Knowing this helps because when requests come in for things that I’m not focused on, I can happily and guiltlessly refer them to other people. It makes decisions easier. Do I spend $X to attend a conference or course on Y? No, that’s on my someday/maybe list. It’s good to know what you can say no to in order to say yes to other things.

I might be able to make more progress if I focused on driving 1-2 things to completion, not switching them on and off the back burner. In that case, I would eliminate writing from my list of projects (it’s never done!) and move up the book projects. I tried that kind of intensive writing with Wicked Cool Emacs and it burned me out a little, but maybe I’ve learned since then. I like the interplay of interests, though. Maybe I can experiment with “week on, week off” patterns – there’s value in immersion as well…

Anyway, the point of this post is: I can’t do everything at the same time, so I’m learning to not stress out about it. =) If that’s something you struggle with too, then you might find that clearly identifying the things you are focusing on and gently letting go of the other things (at least for now) might help. Good luck!

Building my visual vocabulary: Breaking down other people’s sketchnotes into component parts

I want to draw more expressively. Some easy ways to improve my visual vocabulary are to look at how other people draw things and practise drawing with those styles. I started by redrawing the images onto index cards, but it was a hassle to keep the index cards sorted. Besides, I wasn’t looking forward to the error-prone process of scanning all the index cards in and making them available on my phone or computer. I didn’t want to fuss about with splitting my screen and trying to draw in a small section, or browsing through pages on my tablet while redrawing things on my tablet PC. I wanted a quick and easy way to build a visual glossary in preparation for drawing things myself.

Skitch turned out to be a great way to quickly capture small sections from other people’s sketchnotes and add them to Evernote. Ctrl-% captures a screenshot. That requires too much hand gymnastics and popped up a dialog, so I used AutoHotkey to map my F5 function key to ^`%{Space}. This meant that I could hit a single key to capture the screenshot and send the previous one to Evernote, so I could keep one hand on the mouse and one hand on the keyboard. It was relaxing work, and so easy that I got a little carried away. I captured some 800 images before I sat down and started classifying them.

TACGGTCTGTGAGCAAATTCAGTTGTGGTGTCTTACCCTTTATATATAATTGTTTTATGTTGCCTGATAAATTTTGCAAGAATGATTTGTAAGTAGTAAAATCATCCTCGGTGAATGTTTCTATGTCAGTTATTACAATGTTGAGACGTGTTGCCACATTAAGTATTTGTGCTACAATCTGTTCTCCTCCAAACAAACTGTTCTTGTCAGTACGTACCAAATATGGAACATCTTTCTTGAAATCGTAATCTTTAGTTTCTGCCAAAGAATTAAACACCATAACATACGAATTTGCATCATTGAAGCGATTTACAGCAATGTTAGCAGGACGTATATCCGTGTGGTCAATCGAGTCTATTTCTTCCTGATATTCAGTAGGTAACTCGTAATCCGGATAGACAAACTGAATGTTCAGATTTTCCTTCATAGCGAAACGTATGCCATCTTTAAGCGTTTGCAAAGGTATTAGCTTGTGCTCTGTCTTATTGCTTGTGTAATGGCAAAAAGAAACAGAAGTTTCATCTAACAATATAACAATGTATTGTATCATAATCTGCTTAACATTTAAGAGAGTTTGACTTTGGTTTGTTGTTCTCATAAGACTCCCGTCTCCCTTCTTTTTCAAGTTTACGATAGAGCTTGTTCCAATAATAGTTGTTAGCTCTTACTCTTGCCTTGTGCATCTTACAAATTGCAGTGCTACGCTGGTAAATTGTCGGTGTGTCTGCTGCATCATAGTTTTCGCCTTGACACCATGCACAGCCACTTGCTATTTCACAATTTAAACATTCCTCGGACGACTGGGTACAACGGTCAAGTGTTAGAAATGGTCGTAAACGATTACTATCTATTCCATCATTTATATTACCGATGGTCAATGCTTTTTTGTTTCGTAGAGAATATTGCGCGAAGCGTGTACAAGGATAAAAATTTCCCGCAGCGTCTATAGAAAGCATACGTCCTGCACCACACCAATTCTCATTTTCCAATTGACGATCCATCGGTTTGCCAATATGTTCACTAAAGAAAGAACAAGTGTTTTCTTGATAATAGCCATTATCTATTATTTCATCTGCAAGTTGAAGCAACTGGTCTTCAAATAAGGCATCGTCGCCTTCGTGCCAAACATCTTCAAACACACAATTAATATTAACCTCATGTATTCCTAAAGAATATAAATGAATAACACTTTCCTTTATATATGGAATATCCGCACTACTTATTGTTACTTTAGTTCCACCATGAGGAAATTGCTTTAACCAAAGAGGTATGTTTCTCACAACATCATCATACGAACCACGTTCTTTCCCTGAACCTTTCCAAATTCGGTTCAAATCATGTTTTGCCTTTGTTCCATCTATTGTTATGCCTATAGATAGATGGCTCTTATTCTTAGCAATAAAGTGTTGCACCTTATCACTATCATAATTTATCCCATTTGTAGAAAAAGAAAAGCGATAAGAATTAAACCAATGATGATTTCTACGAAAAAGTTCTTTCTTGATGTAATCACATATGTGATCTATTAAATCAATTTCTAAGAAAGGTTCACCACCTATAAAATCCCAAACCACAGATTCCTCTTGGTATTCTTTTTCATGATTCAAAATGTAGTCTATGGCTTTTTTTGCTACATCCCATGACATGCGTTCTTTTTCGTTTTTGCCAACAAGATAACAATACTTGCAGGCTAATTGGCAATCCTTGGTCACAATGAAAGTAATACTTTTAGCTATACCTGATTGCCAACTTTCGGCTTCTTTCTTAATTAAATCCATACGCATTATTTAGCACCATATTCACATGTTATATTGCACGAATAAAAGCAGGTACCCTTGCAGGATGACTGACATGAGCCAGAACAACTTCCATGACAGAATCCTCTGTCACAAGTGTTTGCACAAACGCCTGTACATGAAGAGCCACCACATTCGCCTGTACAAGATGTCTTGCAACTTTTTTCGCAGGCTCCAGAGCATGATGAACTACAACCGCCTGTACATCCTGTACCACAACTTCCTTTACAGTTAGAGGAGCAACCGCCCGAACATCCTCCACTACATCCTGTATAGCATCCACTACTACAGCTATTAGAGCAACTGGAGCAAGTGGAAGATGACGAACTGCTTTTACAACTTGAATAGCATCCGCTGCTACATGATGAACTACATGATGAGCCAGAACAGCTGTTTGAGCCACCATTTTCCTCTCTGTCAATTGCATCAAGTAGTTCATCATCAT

I wanted to label each image with a keyword that I could use to find it. Another Autohotkey shortcut mapping F6 to !nv{Enter}{Esc}{Tab}^a made it much easier to move the note to my Visual Library notebook and select the next note for editing. I settled into the rhythm of typing in keywords and pressing F6, and after a couple of hours, I’d classified all the images I’d captured so far. I spent a little time merging similar concepts for easier review, ending up with 575 entries in my visual library.

Some things I learned along the way:

  • Many sketchnotes have just a handful of images. Some feel very graphical anyway because of lettering flourishes and creative layouts. My style actually involves more mini-images than many of the ones I’ve seen, but I don’t develop them to the level of detail in some people’s sketchnotes.
  • A good portrait goes a long way. I should practise drawing people.
  • Simple shading has a nice effect. A light gray tone or a subtle shadow colour can really add depth.

There are still plenty of other sketchnotes to harvest drawings from, so I can alternate harvesting images with practising drawing them.

Links: Skitch, Evernote, Autohotkey, the Sketchnote Index

Optimizing my day

My old routineMy new routine

Maybe there’s some truth to the advice, “Early to bed and early to rise makes a man healthy, wealthy, and wise.” Thanks to jetlag, I’ve been up uncharacteristically early. I like the new rhythm my day has taken.

Before this jetlag-assisted early start, I used to stumble out of bed, scarf down a quick breakfast, and head to the office. Waking up was a gradual process, and it took me about an hour or so to warm up for more creative work. After I returned from the office, I tried to squeeze in some personal creative time in the evenings. I found it difficult to write when my brain was tired from work. Finding the time to exercise was low on my list, as it took me away from other things I would rather be doing.

Yesterday, I simply couldn’t stay in bed past 3:30 in the morning. That gave me plenty of time to exercise, plan my day and my week, and write a thousand words for my book. I arrived at the office at 8 o’ clock and worked on my most important tasks. Because I had breakfast earlier, I got hungry earlier, too. Fortunately, I had brought brownies from the Philippines, and that helped me last until lunch time. I felt myself winding down in the afternoon, so I worked on some more routine tasks. When I got home, I spent some time tidying up and chatting with other people. This was a good way to relax and get ready to sleep. I was asleep by 8.

Today I’ll find out if I can repeat that rhythm. This morning, I woke up at 4:30. I prepared oatmeal, then exercised while the oatmeal simmered. Exercising first thing in the morning meant that I woke up quickly and with lots of energy. I even found the time to bake peanut butter cookies. The only hiccup was that I had some filesystem problems with my laptop, so I didn’t get around to writing as much as I wanted. I spent some time sketching instead.

Tonight, I’ll see if preparing breakfast and lunch in the evening is a good way to use my downtime to free up some of my personal creative time. Tomorrow, I’ll set my alarm clock for even earlier. I’d also like to move my morning writing session earlier, perhaps even before breakfast. Kaizen: relentless improvement.